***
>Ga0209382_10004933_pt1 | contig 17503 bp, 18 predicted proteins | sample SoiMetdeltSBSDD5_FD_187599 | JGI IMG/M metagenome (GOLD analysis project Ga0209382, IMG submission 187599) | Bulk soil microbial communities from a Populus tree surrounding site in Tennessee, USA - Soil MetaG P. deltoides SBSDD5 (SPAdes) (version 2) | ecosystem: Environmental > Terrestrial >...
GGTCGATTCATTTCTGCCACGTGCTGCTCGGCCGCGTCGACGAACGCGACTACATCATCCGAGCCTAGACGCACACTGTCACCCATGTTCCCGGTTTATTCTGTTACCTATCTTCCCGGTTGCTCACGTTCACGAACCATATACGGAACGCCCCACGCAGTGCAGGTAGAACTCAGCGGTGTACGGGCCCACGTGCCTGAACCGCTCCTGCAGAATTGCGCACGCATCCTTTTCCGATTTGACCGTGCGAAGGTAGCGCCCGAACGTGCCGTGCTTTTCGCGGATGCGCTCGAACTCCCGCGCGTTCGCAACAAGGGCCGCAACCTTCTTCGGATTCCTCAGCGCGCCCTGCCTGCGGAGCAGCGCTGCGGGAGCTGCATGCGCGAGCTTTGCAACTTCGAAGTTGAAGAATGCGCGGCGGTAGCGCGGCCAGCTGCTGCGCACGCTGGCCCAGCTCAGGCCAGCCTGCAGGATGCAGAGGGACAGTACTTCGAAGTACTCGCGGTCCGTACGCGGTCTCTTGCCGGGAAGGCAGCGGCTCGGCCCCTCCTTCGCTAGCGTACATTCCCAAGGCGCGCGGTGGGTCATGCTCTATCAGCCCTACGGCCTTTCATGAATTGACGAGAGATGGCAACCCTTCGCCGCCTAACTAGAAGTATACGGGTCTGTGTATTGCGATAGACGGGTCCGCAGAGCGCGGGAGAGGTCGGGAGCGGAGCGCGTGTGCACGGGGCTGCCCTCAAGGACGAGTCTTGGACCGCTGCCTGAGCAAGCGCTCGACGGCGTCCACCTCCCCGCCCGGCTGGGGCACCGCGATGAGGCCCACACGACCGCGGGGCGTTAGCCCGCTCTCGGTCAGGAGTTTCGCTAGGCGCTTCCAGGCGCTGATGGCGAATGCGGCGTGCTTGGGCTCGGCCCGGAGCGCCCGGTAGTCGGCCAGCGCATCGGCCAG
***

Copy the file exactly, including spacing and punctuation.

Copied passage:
>Ga0209382_10004933_pt1 | contig 17503 bp, 18 predicted proteins | sample SoiMetdeltSBSDD5_FD_187599 | JGI IMG/M metagenome (GOLD analysis project Ga0209382, IMG submission 187599) | Bulk soil microbial communities from a Populus tree surrounding site in Tennessee, USA - Soil MetaG P. deltoides SBSDD5 (SPAdes) (version 2) | ecosystem: Environmental > Terrestrial >...
GGTCGATTCATTTCTGCCACGTGCTGCTCGGCCGCGTCGACGAACGCGACTACATCATCCGAGCCTAGACGCACACTGTCACCCATGTTCCCGGTTTATTCTGTTACCTATCTTCCCGGTTGCTCACGTTCACGAACCATATACGGAACGCCCCACGCAGTGCAGGTAGAACTCAGCGGTGTACGGGCCCACGTGCCTGAACCGCTCCTGCAGAATTGCGCACGCATCCTTTTCCGATTTGACCGTGCGAAGGTAGCGCCCGAACGTGCCGTGCTTTTCGCGGATGCGCTCGAACTCCCGCGCGTTCGCAACAAGGGCCGCAACCTTCTTCGGATTCCTCAGCGCGCCCTGCCTGCGGAGCAGCGCTGCGGGAGCTGCATGCGCGAGCTTTGCAACTTCGAAGTTGAAGAATGCGCGGCGGTAGCGCGGCCAGCTGCTGCGCACGCTGGCCCAGCTCAGGCCAGCCTGCAGGATGCAGAGGGACAGTACTTCGAAGTACTCGCGGTCCGTACGCGGTCTCTTGCCGGGAAGGCAGCGGCTCGGCCCCTCCTTCGCTAGCGTACATTCCCAAGGCGCGCGGTGGGTCATGCTCTATCAGCCCTACGGCCTTTCATGAATTGACGAGAGATGGCAACCCTTCGCCGCCTAACTAGAAGTATACGGGTCTGTGTATTGCGATAGACGGGTCCGCAGAGCGCGGGAGAGGTCGGGAGCGGAGCGCGTGTGCACGGGGCTGCCCTCAAGGACGAGTCTTGGACCGCTGCCTGAGCAAGCGCTCGACGGCGTCCACCTCCCCGCCCGGCTGGGGCACCGCGATGAGGCCCACACGACCGCGGGGCGTTAGCCCGCTCTCGGTCAGGAGTTTCGCTAGGCGCTTCCAGGCGCTGATGGCGAATGCGGCGTGCTTGGGCTCGGCCCGGAGCGCCCGGTAGTCGGCCAGCGCATCGGCCAG